Shared Assessments’ Operational Technology Risk Management Working Group has been discussing the impact of the pandemic on factory floors across the world.
The COVID-19 pandemic’s expansion has led to labor constraints across the globe. Companies are scrambling to develop processes and technologies that keep operations moving forward while supply remains constricted. From an increase in virtual maintenance on manufacturing equipment to human jobs replaced by automatons, it is indeed a changed world.
As governments define “essential” in different terms and travel restrictions vary from country to country, we have seen companies embrace virtual reality/augmented reality (VR/AR) for repair of manufacturing equipment. Previously used in aircraft maintenance and dispersed operations, VR/AR has become an increasingly relevant technology during the pandemic. Where the workforce has reduced on some factory floors, sparse or lone field technicians can record mechanical problems in factories using 3D imaging. The 3D images are then relayed to remote experts who can diagnose issues and direct field technicians in repairs.
It is difficult to come to terms with the impact of jobs lost during the COVID-19 recession, but as Matt Simon of Wired magazine tells us “our economy still craters without human workers, because the machines are far, far away from matching our intelligence and dexterity. You’re more likely to have a machine automate part of job, not destroy your job entirely.” UC Berkeley’s Labor Center agrees that for the short and medium term, technologies will not cause widespread job loss, rather the nature of working conditions will shift.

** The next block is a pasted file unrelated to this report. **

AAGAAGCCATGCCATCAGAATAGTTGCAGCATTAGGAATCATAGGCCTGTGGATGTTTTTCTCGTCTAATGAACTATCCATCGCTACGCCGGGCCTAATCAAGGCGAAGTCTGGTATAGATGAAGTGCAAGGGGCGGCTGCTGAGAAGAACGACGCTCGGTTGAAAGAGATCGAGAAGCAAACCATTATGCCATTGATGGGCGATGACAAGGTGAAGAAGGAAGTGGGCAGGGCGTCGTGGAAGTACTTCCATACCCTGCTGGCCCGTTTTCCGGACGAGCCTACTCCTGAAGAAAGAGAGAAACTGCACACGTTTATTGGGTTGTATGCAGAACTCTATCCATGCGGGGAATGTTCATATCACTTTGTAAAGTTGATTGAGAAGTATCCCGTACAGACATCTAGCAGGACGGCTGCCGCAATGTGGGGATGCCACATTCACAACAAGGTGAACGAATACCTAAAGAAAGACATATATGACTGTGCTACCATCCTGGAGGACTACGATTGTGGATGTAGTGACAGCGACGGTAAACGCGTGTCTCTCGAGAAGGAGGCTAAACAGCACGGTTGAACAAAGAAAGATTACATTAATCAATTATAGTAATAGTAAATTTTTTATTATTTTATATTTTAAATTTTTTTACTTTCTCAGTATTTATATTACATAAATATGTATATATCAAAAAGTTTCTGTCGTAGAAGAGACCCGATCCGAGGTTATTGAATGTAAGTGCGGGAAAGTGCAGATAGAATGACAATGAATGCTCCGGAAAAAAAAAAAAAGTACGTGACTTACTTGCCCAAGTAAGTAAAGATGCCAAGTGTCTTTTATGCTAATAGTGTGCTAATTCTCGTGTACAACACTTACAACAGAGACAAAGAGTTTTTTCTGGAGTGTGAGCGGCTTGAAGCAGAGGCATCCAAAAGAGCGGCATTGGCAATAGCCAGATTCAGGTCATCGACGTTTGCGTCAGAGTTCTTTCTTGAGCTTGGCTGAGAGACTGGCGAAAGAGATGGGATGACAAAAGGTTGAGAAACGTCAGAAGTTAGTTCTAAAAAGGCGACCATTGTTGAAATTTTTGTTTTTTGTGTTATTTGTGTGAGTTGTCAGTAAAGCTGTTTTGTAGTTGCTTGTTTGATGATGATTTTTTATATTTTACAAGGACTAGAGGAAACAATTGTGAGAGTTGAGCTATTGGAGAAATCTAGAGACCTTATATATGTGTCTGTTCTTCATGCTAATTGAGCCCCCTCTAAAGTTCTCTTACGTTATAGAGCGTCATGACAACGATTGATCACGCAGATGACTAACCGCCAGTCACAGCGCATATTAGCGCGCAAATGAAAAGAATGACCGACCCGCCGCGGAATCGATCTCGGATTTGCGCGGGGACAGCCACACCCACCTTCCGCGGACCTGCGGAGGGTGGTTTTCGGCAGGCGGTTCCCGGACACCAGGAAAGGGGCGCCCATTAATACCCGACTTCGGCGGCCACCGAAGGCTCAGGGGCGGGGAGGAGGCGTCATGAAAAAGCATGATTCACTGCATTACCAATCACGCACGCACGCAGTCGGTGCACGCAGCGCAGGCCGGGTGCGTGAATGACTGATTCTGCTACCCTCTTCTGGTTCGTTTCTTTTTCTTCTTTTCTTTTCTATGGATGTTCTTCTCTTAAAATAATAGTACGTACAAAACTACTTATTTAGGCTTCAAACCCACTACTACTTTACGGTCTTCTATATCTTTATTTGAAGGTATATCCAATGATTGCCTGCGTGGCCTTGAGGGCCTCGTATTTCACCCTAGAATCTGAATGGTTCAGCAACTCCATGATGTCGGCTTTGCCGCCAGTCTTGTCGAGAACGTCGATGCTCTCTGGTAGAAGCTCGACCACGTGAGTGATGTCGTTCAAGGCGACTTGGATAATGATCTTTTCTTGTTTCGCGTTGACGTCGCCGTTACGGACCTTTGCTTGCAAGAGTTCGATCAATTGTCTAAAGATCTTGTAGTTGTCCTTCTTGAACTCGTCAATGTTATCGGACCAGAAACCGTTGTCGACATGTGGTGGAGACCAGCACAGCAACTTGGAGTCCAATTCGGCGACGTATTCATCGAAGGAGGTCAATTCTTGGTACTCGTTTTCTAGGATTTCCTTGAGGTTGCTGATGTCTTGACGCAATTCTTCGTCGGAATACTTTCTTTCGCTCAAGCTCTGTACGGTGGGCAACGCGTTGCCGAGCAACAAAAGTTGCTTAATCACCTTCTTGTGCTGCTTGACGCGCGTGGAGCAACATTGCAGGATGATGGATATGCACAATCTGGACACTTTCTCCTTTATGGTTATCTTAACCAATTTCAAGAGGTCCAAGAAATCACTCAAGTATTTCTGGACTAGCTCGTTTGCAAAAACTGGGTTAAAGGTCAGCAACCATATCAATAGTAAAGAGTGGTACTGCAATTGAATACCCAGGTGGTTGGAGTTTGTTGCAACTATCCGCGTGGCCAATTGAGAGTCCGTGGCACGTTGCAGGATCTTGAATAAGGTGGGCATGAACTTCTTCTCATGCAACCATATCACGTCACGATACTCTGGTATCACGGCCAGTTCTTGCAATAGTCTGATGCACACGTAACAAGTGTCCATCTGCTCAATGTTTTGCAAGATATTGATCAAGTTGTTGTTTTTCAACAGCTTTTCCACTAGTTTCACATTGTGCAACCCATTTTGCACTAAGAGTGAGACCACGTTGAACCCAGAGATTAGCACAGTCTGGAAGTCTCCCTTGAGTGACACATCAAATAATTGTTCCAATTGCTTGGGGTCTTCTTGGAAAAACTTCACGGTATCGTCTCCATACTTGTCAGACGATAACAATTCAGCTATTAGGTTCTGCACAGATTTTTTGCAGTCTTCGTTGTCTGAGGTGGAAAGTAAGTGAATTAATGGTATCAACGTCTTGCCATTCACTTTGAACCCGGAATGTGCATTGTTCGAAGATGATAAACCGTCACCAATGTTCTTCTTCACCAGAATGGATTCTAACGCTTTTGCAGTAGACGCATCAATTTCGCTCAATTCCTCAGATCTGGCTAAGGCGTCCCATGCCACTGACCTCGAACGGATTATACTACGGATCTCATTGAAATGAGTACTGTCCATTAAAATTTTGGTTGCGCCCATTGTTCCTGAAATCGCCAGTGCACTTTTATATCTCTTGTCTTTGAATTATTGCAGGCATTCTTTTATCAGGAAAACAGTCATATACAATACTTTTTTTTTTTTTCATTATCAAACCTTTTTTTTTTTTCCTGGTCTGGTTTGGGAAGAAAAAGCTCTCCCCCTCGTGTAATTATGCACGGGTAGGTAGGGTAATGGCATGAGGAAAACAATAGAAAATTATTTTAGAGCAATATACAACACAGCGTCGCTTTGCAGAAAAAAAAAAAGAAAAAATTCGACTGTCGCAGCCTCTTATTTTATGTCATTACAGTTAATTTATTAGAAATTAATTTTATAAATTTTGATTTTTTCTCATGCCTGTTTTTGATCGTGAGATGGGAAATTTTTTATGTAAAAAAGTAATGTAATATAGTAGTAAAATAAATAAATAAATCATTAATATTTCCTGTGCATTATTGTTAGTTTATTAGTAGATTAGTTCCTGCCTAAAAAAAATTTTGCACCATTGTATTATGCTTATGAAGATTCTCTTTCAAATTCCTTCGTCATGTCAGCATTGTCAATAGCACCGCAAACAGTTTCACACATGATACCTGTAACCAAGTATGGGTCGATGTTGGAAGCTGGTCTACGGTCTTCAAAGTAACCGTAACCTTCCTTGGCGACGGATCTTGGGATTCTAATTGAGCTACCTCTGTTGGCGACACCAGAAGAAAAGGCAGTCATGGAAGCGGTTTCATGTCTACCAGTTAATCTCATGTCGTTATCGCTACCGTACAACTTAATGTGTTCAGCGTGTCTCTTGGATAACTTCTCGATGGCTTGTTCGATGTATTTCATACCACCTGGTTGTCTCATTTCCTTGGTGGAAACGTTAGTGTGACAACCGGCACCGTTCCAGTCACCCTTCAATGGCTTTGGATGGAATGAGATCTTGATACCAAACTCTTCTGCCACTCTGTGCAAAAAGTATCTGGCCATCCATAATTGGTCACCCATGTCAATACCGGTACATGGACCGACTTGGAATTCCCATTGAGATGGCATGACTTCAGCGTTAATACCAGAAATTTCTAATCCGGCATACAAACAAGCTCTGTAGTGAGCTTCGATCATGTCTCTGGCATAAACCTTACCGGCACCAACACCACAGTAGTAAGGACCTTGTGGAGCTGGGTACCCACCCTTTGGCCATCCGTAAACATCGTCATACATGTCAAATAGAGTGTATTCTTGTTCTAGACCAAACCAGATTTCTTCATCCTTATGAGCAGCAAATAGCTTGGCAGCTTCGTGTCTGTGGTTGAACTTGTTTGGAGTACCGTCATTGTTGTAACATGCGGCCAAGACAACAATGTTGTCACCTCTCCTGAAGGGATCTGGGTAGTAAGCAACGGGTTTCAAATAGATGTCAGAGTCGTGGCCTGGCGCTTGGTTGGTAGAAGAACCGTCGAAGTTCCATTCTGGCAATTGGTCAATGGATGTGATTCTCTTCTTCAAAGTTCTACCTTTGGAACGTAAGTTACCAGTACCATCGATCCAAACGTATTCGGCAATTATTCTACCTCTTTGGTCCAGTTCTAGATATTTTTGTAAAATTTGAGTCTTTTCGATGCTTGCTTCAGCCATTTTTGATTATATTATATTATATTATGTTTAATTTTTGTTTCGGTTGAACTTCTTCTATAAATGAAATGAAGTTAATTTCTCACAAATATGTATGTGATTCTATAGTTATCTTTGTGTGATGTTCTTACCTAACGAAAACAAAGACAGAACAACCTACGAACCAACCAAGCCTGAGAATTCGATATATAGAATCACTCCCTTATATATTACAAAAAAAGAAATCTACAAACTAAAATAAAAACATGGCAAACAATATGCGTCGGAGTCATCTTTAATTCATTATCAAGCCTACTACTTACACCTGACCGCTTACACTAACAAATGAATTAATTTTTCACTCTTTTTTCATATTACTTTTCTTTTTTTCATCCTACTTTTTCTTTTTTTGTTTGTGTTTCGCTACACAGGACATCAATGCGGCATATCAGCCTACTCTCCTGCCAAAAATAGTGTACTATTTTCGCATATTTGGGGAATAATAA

Where companies ramp up to meet surges in demand, we have seen in an increase in both the human and robot workforce. Nowhere is the partnership between man and machine more visible than in Amazon warehouses. Amazon has hired untold workers to handle the increase in demand for at-home deliveries and robots have been deployed to do the heavy lifting. Robots scoot packages to people, who deal with the finer manipulations involved with shipping.
This pandemic is not the first major disruption to profoundly impact supply networks. The 2011 Tohuko earthquake was a major stress test on tech manufacturers in Japan, where new processes and alternative production sites were nimbly implemented in the wake of destruction. Similarly, the Deepwater Horizon explosion in the oil and gas industry forced the development of new technologies in automation to better predict and prevent accidents.
It is a struggle to find the silver lining in this global health disaster devastating our cultures. Shuttered or slowed manufacturing operations have a significant impact on human lives as jobs are changed or lost. But, in recent history, we have seen environmental disruptions bring improvements in technology and process to the supply chain as companies are forced to navigate new efficiencies under tremendous pressure. As we restart and rebuild, let’s strive to build supply chains prepared for future pandemics by putting into place the intelligence for agile decision making to mitigate risks associated with natural disasters.